21 February 1922

Victoria Palace Hotel, Paris

I am v. glad little Wingley is calmer. Nothing short of that amount of snow would keep him at home. How is your cold? I wish I had some money for you. Do you want some? Tell me. We are quite settled down in this hotel and might have been here for months.
   There are 3 spelling mistakes in your letter, Miss. One I must tell you. To lose a thing French ‘perdre' has only one o; to loose a thing - to make it free has two o's. You never get this right. Its such a common mistake that you ought to avoid it. Chaddie always makes it.
   You and Woodifield seem to be having quite a courtship. Its a pity - but I Ive said that before - -
             K.M.  [To Ida Baker, 21 February 1922.]

Most dear Elizabeth
   It rains and rains here and then the sun shines and its silvery. Big drops hang along the balcony. John goes out and comes back with four anemones and a handful of leaves bright with rain. Its like spring. The woman in the room opposite has a wicker cage full of canaries. How can one possibly express in words the beauty of their quick little song rising, as it were, out of the very stones . . . I wonder what they dream about when she covers them at night, and what does that rapid flutter really mean. And there sits the woman in her cage peering into theirs, hops down to the restaurant for her seed, splashes into a little too short bath. It is very strange.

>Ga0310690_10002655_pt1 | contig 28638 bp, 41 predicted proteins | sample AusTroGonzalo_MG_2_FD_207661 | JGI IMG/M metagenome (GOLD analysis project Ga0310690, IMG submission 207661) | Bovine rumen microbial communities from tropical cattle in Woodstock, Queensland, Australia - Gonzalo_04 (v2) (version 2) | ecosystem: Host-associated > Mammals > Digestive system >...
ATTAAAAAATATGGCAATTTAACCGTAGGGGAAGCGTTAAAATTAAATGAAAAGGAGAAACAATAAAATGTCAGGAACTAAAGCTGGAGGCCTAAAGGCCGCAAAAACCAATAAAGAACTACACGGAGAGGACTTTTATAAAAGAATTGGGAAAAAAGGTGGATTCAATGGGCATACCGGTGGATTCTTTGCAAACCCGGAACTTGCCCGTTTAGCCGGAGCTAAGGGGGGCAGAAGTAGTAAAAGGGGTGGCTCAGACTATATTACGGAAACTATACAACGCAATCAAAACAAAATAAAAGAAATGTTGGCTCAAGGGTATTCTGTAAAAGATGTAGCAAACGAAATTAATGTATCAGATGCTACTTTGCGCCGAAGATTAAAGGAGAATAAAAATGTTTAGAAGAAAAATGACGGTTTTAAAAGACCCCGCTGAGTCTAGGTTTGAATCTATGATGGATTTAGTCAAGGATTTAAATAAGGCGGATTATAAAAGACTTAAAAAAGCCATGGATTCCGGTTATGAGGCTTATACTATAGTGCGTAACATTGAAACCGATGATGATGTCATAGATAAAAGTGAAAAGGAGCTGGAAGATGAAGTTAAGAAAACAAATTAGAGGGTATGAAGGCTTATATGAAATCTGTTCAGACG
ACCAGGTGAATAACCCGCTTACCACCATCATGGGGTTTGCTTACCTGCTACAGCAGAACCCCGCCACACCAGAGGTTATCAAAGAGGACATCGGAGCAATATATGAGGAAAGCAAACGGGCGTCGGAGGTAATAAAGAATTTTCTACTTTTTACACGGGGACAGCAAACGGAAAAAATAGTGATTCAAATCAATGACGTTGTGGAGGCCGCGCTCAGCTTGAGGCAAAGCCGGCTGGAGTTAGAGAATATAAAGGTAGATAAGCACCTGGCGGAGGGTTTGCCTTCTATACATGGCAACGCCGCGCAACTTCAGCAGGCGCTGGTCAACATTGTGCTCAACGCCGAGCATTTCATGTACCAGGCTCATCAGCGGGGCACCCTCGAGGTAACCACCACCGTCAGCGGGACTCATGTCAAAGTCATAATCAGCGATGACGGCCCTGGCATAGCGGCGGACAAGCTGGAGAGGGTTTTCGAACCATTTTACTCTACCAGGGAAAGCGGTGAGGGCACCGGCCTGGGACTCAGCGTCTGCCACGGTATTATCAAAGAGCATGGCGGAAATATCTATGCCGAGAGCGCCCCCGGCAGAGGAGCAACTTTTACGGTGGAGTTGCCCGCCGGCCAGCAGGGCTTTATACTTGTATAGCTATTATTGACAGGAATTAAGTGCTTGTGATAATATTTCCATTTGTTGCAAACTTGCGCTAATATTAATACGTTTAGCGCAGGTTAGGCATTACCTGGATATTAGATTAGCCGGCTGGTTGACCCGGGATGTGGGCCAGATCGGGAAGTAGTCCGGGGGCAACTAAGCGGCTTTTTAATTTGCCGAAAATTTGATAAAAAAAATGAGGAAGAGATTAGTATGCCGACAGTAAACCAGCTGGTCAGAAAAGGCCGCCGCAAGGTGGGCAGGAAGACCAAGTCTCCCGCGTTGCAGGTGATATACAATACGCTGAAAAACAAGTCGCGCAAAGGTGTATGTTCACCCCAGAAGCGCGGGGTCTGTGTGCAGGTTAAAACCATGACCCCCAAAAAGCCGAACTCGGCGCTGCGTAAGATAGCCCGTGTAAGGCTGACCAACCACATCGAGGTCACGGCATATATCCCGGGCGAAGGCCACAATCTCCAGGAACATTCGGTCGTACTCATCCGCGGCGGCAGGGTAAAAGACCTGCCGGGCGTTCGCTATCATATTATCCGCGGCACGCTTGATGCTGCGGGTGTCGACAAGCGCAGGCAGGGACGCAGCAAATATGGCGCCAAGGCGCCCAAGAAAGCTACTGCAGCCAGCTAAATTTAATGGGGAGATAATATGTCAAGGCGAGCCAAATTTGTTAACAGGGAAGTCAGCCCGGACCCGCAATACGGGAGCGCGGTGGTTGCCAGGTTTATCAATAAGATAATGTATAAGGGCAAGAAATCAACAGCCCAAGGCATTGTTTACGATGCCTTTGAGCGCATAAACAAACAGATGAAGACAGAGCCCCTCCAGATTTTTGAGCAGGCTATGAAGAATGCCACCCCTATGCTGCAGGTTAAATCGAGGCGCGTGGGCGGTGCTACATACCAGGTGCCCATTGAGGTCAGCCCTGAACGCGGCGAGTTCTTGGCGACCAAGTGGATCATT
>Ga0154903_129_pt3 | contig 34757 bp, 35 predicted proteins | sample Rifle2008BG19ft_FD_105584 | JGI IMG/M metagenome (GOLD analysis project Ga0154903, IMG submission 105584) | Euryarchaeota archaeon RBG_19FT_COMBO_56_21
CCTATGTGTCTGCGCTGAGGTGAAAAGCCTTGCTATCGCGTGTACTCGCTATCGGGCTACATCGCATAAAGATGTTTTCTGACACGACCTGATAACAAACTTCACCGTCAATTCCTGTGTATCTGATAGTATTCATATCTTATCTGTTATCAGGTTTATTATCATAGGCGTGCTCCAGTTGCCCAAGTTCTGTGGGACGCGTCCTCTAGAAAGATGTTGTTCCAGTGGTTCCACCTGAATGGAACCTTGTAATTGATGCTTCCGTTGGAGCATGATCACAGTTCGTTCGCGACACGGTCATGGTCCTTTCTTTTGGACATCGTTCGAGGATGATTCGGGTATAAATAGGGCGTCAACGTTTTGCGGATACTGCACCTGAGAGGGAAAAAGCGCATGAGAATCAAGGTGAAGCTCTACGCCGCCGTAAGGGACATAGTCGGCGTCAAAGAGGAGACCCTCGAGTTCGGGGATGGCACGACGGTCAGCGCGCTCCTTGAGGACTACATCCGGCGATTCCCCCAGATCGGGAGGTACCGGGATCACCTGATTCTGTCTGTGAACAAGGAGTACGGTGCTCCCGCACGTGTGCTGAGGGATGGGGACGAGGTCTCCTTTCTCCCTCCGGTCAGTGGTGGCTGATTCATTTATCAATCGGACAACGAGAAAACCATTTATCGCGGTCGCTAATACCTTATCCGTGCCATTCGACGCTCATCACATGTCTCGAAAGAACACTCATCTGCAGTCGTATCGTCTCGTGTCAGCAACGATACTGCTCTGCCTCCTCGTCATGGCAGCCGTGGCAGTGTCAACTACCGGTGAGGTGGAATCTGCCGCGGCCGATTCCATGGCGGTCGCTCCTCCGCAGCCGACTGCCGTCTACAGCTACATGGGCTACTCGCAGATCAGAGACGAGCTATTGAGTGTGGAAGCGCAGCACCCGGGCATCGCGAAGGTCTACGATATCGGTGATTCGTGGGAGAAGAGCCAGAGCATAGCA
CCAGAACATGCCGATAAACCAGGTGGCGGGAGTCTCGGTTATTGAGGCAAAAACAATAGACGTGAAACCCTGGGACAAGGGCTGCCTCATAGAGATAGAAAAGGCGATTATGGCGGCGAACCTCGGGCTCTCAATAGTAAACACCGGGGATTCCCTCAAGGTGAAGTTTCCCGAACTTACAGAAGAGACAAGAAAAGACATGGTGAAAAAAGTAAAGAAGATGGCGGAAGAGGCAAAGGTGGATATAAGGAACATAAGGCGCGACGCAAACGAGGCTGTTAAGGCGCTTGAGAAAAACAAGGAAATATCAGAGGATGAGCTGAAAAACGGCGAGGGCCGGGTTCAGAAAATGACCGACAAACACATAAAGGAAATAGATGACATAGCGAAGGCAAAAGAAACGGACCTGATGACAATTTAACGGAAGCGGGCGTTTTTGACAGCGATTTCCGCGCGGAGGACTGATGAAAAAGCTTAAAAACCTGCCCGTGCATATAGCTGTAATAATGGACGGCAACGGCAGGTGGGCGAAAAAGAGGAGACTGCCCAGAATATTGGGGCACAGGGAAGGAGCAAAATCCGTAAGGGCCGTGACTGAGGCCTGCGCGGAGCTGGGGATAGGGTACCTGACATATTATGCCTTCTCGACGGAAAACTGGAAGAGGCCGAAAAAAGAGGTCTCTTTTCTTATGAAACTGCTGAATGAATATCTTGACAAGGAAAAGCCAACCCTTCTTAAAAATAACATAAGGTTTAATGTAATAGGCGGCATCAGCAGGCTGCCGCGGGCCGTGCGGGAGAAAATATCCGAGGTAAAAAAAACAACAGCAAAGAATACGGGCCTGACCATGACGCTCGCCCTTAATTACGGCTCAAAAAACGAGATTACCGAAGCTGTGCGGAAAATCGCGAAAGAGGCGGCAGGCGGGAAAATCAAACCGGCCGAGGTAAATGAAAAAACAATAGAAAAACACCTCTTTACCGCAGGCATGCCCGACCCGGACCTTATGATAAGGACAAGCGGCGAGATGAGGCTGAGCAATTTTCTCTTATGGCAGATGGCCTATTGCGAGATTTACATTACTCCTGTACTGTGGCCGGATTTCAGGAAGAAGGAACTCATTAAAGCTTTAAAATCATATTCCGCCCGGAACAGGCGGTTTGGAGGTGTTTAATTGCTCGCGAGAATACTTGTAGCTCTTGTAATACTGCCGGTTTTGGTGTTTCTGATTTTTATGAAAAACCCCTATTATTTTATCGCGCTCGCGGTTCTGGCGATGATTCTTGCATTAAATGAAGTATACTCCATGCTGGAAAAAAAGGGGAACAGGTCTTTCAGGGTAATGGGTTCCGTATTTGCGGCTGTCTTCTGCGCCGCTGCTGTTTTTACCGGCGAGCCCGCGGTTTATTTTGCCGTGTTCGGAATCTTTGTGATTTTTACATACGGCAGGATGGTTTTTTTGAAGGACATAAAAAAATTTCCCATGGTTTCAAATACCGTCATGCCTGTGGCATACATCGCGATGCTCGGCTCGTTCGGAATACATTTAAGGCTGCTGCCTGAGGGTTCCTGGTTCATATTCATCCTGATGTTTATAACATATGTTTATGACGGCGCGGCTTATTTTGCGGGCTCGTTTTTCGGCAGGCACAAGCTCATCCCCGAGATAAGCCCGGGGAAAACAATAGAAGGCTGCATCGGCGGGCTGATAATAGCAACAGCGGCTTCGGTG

We speak of you so often. John, after his beating at chess has had the satisfaction of teaching me. If he wallops me absolutely he remarks "A good game. You're getting on." If it is a draw he exclaims "My God, Im a complete idiot. Ive lost my head completely." This strikes me as very male. The gentle female would never dare to be so brutal. There is a look of Bertie about the knight - don't you think? And John Conrad can be a little pawn attending. [To Elizabeth, Countess Russell, 21 February 1922.]